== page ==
Most Italians would be opposed to the country selling its gold bullion reserves to ease the national debt burden, shows a report published Thursday by The World Gold Council, organization funded by mining companies.
Instead of Italy continuing to bring down its public debt and make permanent spending cuts, the study suggests the country should use gold-backed bonds as a collateral.
The WGC added that such a strategy would be a more remedial answer for these nations than outright gold reserve sales, a strategy that has been discussed by Cypriot authorities.
“This report underlines the significant level of support among the Italian population for a renewed focus on growth and a rejection of austerity, sending a very clear message to the new government,” said Natalie Dempster, WGC director of government affairs.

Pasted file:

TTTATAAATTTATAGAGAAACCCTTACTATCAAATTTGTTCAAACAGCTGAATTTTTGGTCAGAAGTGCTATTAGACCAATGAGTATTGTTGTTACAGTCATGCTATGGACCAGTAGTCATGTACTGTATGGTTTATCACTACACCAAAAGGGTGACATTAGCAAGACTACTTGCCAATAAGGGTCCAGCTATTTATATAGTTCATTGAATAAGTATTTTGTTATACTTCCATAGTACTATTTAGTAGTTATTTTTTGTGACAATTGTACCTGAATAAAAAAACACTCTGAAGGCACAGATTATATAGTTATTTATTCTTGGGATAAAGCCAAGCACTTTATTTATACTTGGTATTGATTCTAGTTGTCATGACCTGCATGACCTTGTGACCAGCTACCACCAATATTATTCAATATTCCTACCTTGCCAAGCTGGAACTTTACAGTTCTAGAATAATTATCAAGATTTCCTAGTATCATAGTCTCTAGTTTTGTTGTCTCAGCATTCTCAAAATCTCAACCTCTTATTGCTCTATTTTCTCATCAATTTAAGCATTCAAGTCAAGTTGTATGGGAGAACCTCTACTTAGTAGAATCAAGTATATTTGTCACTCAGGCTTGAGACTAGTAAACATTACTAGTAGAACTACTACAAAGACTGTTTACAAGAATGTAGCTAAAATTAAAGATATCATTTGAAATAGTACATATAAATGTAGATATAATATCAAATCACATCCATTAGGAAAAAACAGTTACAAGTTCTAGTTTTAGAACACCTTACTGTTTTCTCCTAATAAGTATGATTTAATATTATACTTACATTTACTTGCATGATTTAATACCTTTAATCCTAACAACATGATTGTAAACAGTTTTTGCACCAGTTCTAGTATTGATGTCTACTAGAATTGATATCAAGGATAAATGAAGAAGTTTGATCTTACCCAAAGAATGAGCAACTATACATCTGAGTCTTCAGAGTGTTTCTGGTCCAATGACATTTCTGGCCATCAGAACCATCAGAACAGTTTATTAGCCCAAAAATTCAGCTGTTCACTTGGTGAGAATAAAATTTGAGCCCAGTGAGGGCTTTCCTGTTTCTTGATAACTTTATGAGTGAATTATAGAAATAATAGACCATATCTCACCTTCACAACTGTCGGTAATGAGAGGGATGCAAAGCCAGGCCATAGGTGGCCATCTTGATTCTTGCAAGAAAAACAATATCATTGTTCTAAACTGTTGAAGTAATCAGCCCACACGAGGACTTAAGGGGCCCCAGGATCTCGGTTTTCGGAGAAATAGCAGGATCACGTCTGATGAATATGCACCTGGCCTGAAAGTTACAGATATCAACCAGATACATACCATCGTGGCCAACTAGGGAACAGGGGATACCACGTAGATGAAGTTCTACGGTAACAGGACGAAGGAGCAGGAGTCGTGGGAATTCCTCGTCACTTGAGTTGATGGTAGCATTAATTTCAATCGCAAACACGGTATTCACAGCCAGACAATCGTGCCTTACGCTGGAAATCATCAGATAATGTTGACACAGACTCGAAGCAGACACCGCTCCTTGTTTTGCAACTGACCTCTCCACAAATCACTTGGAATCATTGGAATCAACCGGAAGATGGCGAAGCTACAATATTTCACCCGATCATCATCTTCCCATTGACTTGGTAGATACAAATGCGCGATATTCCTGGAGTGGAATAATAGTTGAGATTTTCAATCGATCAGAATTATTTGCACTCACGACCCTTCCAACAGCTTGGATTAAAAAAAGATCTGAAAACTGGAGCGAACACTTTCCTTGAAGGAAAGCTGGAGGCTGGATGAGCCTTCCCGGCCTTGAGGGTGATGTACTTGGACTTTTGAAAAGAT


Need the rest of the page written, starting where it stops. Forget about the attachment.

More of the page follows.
The report, based on research carried out by the independent research firm Ipsos MORI, shows that Italian business leaders (92%) and citizens (85%) overwhelmingly agree that the nation’s gold reserves have an important and positive role to play in the country’s economic recovery. Only 4% of citizens and business leaders would support the sale of Italy’s gold reserves, while 52% of citizens and 61% of business leaders would endorse using, but not selling, national gold reserves.
According to the organization, independent research shows that using gold to collateralize bonds can raise between four and five times the sales value of the gold reserves, while lowering the yield —the interest rate Italy pays to borrow— by up to several percentage points.